Parboil the lobster in boiling water well salted. Then pick out all the meat from the body and claws, and beat it in a mortar with nutmeg, mace, cayenne, and salt, to your taste. Beat the coral separately. Then put the pounded meat into a large potting can of block tin with a cover. Press it down hard, having arranged it in alternate layers of white meat and coral to give it a marbled or variegated appearance. Cover it with fresh butter, and put it into a slow oven for half an hour. When cold, take off the butter and clarify it, by putting it into a jar, which, must be set in a pan of boiling water. Watch it well, and when it melts, carefully skim off the buttermilk which will rise to the top. When no more scum rises, take it off and let it stand for a few minutes to settle, and then strain it through a sieve.

Put the lobster into small potting-cans, pressing it down very hard. Pour the clarified butter over it, and secure the covers tightly.

Potted lobster is used to lay between thin slices of bread as sandwiches. The clarified butter that accompanies it is excellent for fish sauce.

Prawns and crabs may be potted in a similar manner.

LOBSTER PIE.

Put two middle-sized lobsters into boiling salt and water. When they are half boiled, take the meat from the shell, cut it into very small pieces, and put it into a pie dish. Break up the shells, and stew them in a very little water with half a dozen blades of mace and a wine-glass of vinegar. Then strain off the liquid. Beat the coral in a mortar, and thicken the liquid with it. Pour this into the dish of lobster to make the gravy. Season it with cayenne, salt, and mushroom catchup, and add bits of butter. Cover it with a lid of paste, made in the proportion of half a pound of butter to a pound of flour, notched handsomely, and ornamented with paste leaves. Do not send it to table till it has cooled.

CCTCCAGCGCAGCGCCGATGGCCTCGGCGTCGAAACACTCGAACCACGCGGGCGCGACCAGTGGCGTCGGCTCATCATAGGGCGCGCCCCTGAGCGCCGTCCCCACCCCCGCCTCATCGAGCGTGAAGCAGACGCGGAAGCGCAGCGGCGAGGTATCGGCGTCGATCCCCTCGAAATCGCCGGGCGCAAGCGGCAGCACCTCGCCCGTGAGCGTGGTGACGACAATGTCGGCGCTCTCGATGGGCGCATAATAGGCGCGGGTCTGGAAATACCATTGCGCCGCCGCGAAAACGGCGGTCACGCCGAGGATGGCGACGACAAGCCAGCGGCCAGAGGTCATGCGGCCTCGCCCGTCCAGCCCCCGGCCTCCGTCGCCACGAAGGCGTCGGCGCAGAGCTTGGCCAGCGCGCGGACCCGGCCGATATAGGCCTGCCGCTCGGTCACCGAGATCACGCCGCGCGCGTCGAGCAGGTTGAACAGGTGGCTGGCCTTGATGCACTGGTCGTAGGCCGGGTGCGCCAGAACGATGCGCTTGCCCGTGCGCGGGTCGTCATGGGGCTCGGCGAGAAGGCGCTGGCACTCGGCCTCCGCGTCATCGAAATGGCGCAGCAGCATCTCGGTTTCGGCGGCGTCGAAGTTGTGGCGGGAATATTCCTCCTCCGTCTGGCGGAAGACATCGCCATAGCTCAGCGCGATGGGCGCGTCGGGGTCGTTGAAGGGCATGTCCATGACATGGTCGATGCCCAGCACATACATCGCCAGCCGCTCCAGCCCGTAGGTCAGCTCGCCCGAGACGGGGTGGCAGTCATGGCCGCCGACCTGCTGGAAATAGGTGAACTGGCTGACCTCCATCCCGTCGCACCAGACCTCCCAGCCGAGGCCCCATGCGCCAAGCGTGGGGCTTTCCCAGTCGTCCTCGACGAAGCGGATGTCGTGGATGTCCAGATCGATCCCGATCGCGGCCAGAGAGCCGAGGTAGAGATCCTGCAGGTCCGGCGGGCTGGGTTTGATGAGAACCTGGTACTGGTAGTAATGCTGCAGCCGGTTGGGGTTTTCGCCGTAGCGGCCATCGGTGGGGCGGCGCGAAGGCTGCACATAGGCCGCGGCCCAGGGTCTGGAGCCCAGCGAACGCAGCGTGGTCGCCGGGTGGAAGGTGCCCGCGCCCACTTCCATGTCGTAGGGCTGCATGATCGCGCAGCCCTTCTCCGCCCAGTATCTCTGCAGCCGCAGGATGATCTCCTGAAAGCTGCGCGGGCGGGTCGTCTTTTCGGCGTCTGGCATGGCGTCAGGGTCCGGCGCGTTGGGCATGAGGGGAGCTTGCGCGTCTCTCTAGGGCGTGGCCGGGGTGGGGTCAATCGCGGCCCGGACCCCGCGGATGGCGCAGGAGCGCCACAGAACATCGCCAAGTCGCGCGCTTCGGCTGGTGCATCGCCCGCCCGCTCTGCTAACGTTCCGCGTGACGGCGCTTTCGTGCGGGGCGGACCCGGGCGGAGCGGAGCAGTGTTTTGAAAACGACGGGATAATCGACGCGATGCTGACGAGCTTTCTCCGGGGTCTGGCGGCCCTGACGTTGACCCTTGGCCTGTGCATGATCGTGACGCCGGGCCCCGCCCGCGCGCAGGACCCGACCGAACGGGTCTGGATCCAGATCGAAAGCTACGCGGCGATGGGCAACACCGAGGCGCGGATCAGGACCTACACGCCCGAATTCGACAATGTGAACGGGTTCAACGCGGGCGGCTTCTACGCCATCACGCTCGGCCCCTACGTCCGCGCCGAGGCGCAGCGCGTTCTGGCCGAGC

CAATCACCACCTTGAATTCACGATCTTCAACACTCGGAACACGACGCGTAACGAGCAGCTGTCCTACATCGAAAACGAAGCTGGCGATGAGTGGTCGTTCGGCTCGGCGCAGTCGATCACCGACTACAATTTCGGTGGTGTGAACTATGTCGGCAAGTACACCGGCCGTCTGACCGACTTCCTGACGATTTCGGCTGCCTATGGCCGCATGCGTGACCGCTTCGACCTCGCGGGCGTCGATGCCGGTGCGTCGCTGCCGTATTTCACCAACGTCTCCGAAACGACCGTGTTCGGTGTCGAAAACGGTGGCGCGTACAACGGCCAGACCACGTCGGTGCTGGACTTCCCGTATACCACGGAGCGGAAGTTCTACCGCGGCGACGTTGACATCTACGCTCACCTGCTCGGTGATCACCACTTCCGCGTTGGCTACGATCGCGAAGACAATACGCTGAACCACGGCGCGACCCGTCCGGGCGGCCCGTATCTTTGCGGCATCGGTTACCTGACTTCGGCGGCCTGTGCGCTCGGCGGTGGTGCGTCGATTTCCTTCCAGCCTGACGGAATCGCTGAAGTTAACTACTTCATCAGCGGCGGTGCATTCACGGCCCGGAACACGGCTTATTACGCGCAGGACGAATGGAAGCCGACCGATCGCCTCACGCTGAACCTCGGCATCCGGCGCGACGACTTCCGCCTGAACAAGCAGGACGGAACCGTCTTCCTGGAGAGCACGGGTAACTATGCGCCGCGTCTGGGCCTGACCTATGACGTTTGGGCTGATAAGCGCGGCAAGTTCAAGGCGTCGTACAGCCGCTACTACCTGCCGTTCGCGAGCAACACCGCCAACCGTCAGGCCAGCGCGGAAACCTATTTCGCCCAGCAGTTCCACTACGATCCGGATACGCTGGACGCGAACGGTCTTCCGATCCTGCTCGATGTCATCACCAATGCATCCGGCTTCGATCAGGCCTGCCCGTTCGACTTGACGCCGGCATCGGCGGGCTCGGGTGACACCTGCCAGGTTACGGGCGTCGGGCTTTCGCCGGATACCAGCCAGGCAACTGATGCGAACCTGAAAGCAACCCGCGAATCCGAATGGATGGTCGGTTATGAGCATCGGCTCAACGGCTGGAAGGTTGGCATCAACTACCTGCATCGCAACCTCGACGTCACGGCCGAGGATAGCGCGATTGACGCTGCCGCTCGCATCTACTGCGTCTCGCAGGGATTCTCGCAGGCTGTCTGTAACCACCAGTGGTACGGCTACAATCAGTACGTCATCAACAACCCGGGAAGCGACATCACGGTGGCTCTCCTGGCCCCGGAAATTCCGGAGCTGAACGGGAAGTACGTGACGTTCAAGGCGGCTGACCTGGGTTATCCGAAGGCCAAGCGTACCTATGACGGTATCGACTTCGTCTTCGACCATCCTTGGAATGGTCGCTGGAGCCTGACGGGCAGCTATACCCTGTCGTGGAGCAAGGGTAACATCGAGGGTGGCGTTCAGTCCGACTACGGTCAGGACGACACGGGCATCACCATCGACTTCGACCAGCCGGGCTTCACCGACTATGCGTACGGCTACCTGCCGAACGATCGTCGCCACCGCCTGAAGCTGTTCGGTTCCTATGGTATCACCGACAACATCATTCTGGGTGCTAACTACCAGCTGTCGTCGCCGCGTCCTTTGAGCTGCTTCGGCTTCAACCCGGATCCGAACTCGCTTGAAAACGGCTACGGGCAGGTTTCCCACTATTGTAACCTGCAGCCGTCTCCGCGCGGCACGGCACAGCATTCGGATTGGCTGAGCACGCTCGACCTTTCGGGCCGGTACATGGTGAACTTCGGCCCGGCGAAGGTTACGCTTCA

TO BOIL PRAWNS.

Throw a handful of salt into a pot of boiling water. When it boils very hard, put in the prawns. Let them boil a quarter of an hour, and when you take them out lay them on a sieve to drain, and then wipe them on a dry cloth, and put them aside till quite cold.

Lay a handful of curled parsley in the middle of a dish. Put one prawn on the top of it, and lay the others, all round, as close as you can, with the tails outside. Garnish with parsley.

Eat them with salt, cayenne, sweet oil, mustard and vinegar, mixed together as for lobsters.

CRABS

Crabs are boiled in the same manner, and in serving up may be arranged like prawns.

HOT CRABS.

Having boiled the crabs, extract all the meat from the shell, cut it fine, and season it to your taste with nutmeg, salt, and cayenne pepper. Add a bit of butter, some grated bread crumbs, and sufficient vinegar to moisten it. Fill the back-shells of the crab with the mixture; set it before the fire, and brown it by holding a red-hot shovel or a salamander a little above it.